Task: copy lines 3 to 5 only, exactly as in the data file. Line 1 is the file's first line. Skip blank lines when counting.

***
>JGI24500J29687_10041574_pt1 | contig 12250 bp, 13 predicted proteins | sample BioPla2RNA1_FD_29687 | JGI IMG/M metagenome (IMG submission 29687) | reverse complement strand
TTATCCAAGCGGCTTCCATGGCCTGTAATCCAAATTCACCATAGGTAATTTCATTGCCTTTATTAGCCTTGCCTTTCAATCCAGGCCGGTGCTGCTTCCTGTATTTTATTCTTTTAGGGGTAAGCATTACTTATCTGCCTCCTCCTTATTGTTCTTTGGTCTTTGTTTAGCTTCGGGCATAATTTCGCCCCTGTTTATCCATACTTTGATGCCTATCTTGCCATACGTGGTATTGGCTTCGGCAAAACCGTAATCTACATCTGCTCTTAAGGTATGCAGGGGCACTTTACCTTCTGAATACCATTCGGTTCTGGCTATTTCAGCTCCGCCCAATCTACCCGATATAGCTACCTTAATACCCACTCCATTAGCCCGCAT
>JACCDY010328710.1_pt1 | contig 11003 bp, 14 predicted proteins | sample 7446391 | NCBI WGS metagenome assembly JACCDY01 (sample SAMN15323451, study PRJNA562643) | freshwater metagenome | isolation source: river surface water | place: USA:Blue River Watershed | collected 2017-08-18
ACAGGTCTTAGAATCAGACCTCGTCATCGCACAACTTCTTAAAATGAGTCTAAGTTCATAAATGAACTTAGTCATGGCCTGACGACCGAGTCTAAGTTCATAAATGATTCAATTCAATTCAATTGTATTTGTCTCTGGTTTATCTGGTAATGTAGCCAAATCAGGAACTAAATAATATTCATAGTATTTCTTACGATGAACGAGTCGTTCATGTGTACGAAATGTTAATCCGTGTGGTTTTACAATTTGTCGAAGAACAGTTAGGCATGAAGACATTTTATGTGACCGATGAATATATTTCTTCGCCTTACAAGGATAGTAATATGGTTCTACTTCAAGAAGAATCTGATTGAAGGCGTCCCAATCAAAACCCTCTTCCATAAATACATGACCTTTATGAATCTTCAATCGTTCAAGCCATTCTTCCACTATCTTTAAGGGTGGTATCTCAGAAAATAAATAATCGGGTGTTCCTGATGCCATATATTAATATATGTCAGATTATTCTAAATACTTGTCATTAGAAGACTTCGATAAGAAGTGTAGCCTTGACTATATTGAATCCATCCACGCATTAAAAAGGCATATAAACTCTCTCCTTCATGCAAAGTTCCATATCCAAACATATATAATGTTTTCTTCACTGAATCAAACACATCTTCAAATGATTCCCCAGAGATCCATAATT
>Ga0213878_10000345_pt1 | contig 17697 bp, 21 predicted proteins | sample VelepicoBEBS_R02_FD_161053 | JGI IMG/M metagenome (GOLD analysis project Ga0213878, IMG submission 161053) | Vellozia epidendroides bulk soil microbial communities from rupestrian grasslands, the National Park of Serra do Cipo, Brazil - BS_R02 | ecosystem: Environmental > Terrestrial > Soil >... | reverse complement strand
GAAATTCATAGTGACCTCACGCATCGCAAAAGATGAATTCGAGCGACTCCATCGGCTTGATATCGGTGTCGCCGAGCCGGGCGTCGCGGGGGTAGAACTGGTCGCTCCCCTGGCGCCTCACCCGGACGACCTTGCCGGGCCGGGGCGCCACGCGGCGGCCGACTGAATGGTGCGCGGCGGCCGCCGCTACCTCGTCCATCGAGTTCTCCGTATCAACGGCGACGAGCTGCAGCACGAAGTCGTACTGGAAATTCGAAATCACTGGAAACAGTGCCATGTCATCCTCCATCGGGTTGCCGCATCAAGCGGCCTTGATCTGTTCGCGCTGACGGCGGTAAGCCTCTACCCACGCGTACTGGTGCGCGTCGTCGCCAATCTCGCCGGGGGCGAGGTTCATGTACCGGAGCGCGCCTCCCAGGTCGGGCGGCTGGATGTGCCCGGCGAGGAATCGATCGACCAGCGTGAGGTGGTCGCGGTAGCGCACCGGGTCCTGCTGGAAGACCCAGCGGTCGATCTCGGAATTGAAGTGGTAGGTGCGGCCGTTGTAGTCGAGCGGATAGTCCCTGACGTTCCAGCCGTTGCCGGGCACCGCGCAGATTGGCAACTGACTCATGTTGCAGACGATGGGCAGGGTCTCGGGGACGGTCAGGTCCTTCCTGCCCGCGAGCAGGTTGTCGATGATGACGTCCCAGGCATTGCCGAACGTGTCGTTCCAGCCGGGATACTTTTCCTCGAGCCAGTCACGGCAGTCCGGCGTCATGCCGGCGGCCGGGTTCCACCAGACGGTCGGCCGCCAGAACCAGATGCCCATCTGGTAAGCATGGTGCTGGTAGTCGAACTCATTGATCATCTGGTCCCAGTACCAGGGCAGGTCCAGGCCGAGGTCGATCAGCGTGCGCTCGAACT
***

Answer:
>JACCDY010328710.1_pt1 | contig 11003 bp, 14 predicted proteins | sample 7446391 | NCBI WGS metagenome assembly JACCDY01 (sample SAMN15323451, study PRJNA562643) | freshwater metagenome | isolation source: river surface water | place: USA:Blue River Watershed | collected 2017-08-18
ACAGGTCTTAGAATCAGACCTCGTCATCGCACAACTTCTTAAAATGAGTCTAAGTTCATAAATGAACTTAGTCATGGCCTGACGACCGAGTCTAAGTTCATAAATGATTCAATTCAATTCAATTGTATTTGTCTCTGGTTTATCTGGTAATGTAGCCAAATCAGGAACTAAATAATATTCATAGTATTTCTTACGATGAACGAGTCGTTCATGTGTACGAAATGTTAATCCGTGTGGTTTTACAATTTGTCGAAGAACAGTTAGGCATGAAGACATTTTATGTGACCGATGAATATATTTCTTCGCCTTACAAGGATAGTAATATGGTTCTACTTCAAGAAGAATCTGATTGAAGGCGTCCCAATCAAAACCCTCTTCCATAAATACATGACCTTTATGAATCTTCAATCGTTCAAGCCATTCTTCCACTATCTTTAAGGGTGGTATCTCAGAAAATAAATAATCGGGTGTTCCTGATGCCATATATTAATATATGTCAGATTATTCTAAATACTTGTCATTAGAAGACTTCGATAAGAAGTGTAGCCTTGACTATATTGAATCCATCCACGCATTAAAAAGGCATATAAACTCTCTCCTTCATGCAAAGTTCCATATCCAAACATATATAATGTTTTCTTCACTGAATCAAACACATCTTCAAATGATTCCCCAGAGATCCATAATT
>Ga0213878_10000345_pt1 | contig 17697 bp, 21 predicted proteins | sample VelepicoBEBS_R02_FD_161053 | JGI IMG/M metagenome (GOLD analysis project Ga0213878, IMG submission 161053) | Vellozia epidendroides bulk soil microbial communities from rupestrian grasslands, the National Park of Serra do Cipo, Brazil - BS_R02 | ecosystem: Environmental > Terrestrial > Soil >... | reverse complement strand